Four Rules That Could Be Decisive

By David S. Broder
Thursday, February 21, 2008

The details of the process for choosing and allocating delegates to the parties' national conventions are usually sleep-inducing to all but the most dedicated political junkies. But in this year's Democratic race, as Barack Obama searches for the last votes he needs to defeat Hillary Clinton, the rules of the delegate game have become more and more important.

Last week, my efforts to analyze the rules disputes that have burst out between the two campaigns were bolstered by a conversation with Peter Hart, a Democratic pollster who is neutral in the Clinton-Obama battle.

He pointed to four separate rules that could well determine the outcome. One is the decision by many states to choose delegates through caucuses rather than primaries. Turnout at caucuses is much smaller than in primaries -- even in states such as Iowa, where candidates invest heavily in ads and campaign time.

Obama has rolled up a big margin in caucus states. Clinton has complained that the restricted hours and requirement for in-person attendance at the caucuses disadvantage the blue-collar workers from whom she has her strongest support.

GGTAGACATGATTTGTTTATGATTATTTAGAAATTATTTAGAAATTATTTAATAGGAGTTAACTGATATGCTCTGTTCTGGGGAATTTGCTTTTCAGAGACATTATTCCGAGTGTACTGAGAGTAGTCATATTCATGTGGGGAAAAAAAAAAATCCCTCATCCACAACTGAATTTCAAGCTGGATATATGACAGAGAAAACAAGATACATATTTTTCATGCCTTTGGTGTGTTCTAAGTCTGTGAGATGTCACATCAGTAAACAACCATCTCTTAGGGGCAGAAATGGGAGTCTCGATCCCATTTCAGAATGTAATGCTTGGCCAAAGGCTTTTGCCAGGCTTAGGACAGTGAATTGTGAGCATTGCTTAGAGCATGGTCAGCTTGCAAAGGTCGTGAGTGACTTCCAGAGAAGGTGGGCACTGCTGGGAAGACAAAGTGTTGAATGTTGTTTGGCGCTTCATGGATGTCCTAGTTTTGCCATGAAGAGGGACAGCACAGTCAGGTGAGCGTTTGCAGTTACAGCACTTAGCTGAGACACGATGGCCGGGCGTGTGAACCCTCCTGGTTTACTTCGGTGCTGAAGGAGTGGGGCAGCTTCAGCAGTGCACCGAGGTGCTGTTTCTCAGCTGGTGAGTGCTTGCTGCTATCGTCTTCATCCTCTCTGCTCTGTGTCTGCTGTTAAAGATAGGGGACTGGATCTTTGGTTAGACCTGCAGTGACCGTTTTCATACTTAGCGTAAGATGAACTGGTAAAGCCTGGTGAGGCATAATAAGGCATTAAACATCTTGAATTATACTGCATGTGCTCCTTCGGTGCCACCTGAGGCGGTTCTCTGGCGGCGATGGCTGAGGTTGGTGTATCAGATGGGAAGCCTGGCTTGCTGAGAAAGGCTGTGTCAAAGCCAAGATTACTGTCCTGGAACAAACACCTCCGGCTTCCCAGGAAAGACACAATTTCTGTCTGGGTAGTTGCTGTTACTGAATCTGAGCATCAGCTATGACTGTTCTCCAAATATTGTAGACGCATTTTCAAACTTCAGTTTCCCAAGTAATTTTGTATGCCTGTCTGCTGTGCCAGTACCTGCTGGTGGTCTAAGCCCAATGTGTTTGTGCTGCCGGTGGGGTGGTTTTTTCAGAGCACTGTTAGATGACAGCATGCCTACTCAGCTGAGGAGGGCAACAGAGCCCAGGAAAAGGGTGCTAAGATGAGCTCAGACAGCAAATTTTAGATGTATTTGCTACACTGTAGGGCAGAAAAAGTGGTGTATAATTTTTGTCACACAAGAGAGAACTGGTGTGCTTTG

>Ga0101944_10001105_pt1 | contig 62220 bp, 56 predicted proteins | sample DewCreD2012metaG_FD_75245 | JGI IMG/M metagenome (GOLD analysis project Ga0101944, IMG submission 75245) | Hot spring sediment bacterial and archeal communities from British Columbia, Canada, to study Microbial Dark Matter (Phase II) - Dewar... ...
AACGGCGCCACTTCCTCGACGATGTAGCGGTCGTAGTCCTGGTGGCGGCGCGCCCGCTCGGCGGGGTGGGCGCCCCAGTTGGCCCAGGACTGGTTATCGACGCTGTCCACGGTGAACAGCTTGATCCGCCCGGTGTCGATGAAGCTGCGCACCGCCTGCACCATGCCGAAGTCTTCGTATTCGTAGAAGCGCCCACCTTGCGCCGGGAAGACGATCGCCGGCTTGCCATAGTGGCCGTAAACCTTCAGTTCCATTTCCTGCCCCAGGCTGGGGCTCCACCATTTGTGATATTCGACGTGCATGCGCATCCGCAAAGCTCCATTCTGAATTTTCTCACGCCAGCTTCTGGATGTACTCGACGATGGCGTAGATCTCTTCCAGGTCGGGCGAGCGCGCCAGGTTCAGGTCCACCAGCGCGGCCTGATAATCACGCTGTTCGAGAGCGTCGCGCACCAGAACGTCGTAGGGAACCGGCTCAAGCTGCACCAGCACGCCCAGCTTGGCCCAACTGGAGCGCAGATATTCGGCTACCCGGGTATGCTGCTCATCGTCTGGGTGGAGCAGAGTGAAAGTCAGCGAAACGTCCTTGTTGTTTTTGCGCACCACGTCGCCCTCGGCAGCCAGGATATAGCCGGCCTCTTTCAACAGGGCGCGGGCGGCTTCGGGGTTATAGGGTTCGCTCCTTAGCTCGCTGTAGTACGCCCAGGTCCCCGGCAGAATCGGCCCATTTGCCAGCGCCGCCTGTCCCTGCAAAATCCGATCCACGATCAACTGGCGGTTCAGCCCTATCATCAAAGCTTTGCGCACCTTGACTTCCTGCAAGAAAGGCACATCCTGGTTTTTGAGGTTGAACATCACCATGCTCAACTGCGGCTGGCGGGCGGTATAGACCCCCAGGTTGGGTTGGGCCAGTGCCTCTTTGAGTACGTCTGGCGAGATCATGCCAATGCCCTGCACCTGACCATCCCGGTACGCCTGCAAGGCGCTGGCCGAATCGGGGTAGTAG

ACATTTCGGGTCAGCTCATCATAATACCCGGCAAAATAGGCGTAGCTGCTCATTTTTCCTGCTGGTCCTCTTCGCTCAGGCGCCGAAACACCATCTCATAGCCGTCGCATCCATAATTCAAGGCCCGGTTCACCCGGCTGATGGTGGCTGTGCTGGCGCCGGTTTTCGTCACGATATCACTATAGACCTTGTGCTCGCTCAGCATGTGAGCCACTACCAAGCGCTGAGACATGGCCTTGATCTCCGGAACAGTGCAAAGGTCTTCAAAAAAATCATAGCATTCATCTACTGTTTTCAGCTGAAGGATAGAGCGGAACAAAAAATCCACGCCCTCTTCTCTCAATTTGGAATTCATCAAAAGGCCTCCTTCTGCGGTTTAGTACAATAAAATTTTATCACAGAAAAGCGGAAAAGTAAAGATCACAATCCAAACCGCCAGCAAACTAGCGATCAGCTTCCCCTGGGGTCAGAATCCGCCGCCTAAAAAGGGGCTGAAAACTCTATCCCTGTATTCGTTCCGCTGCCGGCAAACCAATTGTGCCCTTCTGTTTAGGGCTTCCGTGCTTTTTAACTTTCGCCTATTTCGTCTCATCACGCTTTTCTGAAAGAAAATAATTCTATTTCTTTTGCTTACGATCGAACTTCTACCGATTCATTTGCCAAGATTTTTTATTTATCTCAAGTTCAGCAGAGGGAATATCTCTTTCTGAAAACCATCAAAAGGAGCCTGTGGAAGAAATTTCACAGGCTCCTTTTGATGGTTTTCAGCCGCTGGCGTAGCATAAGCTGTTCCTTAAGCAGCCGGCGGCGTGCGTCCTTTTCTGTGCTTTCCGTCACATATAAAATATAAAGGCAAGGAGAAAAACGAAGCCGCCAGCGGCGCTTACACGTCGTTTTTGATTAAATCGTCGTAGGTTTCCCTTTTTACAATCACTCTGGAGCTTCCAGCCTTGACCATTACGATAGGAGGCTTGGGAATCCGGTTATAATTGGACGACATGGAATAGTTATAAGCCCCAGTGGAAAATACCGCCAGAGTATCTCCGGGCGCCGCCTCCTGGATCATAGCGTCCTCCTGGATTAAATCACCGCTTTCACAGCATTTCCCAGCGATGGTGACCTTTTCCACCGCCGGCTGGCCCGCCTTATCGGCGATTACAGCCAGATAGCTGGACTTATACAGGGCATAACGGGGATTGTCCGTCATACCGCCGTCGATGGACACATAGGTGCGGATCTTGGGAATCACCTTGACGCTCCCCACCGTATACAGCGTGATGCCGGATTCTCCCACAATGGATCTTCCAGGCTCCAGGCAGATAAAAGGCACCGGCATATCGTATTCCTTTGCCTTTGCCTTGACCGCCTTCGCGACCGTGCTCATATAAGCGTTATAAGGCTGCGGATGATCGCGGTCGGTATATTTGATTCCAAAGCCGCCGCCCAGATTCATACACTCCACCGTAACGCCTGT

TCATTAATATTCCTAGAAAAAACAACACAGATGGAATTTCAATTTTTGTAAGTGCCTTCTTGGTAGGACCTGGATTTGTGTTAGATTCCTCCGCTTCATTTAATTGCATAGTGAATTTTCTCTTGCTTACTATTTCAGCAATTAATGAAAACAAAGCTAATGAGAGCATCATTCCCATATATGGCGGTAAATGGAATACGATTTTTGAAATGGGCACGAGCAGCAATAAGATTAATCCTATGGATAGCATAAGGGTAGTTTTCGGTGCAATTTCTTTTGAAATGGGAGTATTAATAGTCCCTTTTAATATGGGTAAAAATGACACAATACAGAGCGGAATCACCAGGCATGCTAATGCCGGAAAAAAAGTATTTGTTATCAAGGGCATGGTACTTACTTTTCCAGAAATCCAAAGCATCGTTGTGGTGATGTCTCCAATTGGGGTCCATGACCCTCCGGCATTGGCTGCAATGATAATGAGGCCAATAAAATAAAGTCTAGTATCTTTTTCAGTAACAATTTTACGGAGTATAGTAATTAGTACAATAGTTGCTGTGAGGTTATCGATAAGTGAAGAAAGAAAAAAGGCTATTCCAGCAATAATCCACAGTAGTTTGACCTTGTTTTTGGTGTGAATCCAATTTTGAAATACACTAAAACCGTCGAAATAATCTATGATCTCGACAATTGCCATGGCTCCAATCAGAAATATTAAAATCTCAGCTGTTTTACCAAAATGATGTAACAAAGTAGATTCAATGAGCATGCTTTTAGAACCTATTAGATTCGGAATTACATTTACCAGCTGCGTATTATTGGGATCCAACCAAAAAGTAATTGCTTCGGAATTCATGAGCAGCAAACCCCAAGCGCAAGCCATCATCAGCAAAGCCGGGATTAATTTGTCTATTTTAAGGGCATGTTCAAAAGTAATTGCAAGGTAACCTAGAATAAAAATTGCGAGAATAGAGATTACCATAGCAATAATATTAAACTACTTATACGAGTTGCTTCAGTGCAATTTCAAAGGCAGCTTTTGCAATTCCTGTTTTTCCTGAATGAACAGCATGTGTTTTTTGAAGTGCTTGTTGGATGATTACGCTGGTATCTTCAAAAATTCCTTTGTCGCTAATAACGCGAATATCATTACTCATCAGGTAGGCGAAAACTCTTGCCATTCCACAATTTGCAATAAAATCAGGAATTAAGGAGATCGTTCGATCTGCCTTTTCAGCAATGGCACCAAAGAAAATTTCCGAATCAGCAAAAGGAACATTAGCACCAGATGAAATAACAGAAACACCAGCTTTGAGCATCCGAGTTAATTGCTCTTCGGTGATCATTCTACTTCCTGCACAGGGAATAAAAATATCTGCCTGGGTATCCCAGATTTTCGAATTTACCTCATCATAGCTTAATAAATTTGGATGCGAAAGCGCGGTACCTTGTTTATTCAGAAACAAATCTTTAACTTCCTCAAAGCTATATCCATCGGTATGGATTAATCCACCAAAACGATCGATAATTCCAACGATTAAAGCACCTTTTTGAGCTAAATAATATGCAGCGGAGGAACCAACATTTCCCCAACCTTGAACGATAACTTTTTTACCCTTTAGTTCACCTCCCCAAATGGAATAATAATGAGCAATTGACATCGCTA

But Hart pointed out that caucuses are traditional in the states that hold them and that both candidates knew well in advance they would be competing in them.

The second area of controversy is the national party rule that delegates must be allocated in proportion to the vote, with no winner-take-all contests allowed. On the Republican side, John McCain secured the nomination, for all practical purposes, through victories in California, New York, Arizona and New Jersey, among other states, garnering a huge infusion of delegates under the GOP's winner-take-all rules.

Clinton won all of those states, too, but the Democrats' proportional rule limited her delegate haul, boosting Obama's fortunes.

Again, Hart notes that proportional representation has been in the rules for many years and that it can hardly be seen as an Obama contrivance.

The third controversy centers on the 795 superdelegates, elected and party officials who get to vote at the convention by virtue of their positions. Clinton leads by 70 votes among those who have expressed a choice, but nearly 400 of them remain uncommitted.

With Obama leading Clinton by about 150 delegates after his latest wins in Wisconsin and Hawaii, he is closing in on the nomination. But he probably cannot get to his goal without significant help from the superdelegates.

Like Clinton, Obama is assiduously wooing those superdelegates, but he is also arguing that they have a duty to ratify whatever the results of the caucuses and primaries show about grass-roots Democratic sentiment. Clinton, on the other hand, says they were placed at the convention as a leavening force of experienced politicians who should use their own, best judgment regarding the person to lead the Democratic ticket.

Hart says -- and I agree -- that 20 years of history clearly show they were intended to be free agents, not something comparable to the members of the Electoral College. They were empowered because of respect for their judgment.

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